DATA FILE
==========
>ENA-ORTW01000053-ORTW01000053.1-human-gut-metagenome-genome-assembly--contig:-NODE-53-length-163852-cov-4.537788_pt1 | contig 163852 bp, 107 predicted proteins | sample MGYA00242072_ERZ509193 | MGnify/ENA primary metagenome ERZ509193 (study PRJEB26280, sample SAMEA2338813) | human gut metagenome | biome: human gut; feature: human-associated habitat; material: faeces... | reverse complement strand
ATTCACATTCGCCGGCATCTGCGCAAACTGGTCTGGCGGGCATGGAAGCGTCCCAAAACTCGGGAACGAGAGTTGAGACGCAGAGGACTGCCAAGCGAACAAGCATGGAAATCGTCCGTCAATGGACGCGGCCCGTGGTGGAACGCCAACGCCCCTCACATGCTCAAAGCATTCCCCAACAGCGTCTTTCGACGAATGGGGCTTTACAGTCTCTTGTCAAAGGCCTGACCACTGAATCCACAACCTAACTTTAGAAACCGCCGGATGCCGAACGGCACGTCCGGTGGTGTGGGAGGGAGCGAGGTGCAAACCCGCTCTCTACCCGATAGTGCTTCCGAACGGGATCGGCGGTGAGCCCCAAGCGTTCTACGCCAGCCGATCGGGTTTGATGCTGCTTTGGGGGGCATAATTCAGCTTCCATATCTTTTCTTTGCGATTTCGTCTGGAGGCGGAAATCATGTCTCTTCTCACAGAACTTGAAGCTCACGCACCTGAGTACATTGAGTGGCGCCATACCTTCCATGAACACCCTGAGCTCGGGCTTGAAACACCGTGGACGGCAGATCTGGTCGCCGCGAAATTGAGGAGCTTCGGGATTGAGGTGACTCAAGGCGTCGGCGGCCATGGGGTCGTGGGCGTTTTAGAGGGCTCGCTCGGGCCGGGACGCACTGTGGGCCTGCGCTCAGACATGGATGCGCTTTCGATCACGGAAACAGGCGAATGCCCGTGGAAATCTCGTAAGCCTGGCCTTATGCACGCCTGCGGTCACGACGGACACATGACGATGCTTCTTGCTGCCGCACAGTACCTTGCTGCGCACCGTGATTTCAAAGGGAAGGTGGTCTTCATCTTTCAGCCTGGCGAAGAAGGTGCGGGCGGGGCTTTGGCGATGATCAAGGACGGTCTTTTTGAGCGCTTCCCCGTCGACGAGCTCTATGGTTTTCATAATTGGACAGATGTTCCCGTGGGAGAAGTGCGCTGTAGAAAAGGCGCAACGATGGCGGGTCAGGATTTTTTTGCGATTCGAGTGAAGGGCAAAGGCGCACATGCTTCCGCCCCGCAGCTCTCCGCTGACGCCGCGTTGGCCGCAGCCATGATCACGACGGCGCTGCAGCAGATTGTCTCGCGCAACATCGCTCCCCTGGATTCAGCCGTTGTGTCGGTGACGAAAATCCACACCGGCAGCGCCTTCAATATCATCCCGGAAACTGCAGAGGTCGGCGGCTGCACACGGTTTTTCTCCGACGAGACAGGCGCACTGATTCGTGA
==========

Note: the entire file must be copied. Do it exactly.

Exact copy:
>ENA-ORTW01000053-ORTW01000053.1-human-gut-metagenome-genome-assembly--contig:-NODE-53-length-163852-cov-4.537788_pt1 | contig 163852 bp, 107 predicted proteins | sample MGYA00242072_ERZ509193 | MGnify/ENA primary metagenome ERZ509193 (study PRJEB26280, sample SAMEA2338813) | human gut metagenome | biome: human gut; feature: human-associated habitat; material: faeces... | reverse complement strand
ATTCACATTCGCCGGCATCTGCGCAAACTGGTCTGGCGGGCATGGAAGCGTCCCAAAACTCGGGAACGAGAGTTGAGACGCAGAGGACTGCCAAGCGAACAAGCATGGAAATCGTCCGTCAATGGACGCGGCCCGTGGTGGAACGCCAACGCCCCTCACATGCTCAAAGCATTCCCCAACAGCGTCTTTCGACGAATGGGGCTTTACAGTCTCTTGTCAAAGGCCTGACCACTGAATCCACAACCTAACTTTAGAAACCGCCGGATGCCGAACGGCACGTCCGGTGGTGTGGGAGGGAGCGAGGTGCAAACCCGCTCTCTACCCGATAGTGCTTCCGAACGGGATCGGCGGTGAGCCCCAAGCGTTCTACGCCAGCCGATCGGGTTTGATGCTGCTTTGGGGGGCATAATTCAGCTTCCATATCTTTTCTTTGCGATTTCGTCTGGAGGCGGAAATCATGTCTCTTCTCACAGAACTTGAAGCTCACGCACCTGAGTACATTGAGTGGCGCCATACCTTCCATGAACACCCTGAGCTCGGGCTTGAAACACCGTGGACGGCAGATCTGGTCGCCGCGAAATTGAGGAGCTTCGGGATTGAGGTGACTCAAGGCGTCGGCGGCCATGGGGTCGTGGGCGTTTTAGAGGGCTCGCTCGGGCCGGGACGCACTGTGGGCCTGCGCTCAGACATGGATGCGCTTTCGATCACGGAAACAGGCGAATGCCCGTGGAAATCTCGTAAGCCTGGCCTTATGCACGCCTGCGGTCACGACGGACACATGACGATGCTTCTTGCTGCCGCACAGTACCTTGCTGCGCACCGTGATTTCAAAGGGAAGGTGGTCTTCATCTTTCAGCCTGGCGAAGAAGGTGCGGGCGGGGCTTTGGCGATGATCAAGGACGGTCTTTTTGAGCGCTTCCCCGTCGACGAGCTCTATGGTTTTCATAATTGGACAGATGTTCCCGTGGGAGAAGTGCGCTGTAGAAAAGGCGCAACGATGGCGGGTCAGGATTTTTTTGCGATTCGAGTGAAGGGCAAAGGCGCACATGCTTCCGCCCCGCAGCTCTCCGCTGACGCCGCGTTGGCCGCAGCCATGATCACGACGGCGCTGCAGCAGATTGTCTCGCGCAACATCGCTCCCCTGGATTCAGCCGTTGTGTCGGTGACGAAAATCCACACCGGCAGCGCCTTCAATATCATCCCGGAAACTGCAGAGGTCGGCGGCTGCACACGGTTTTTCTCCGACGAGACAGGCGCACTGATTCGTGA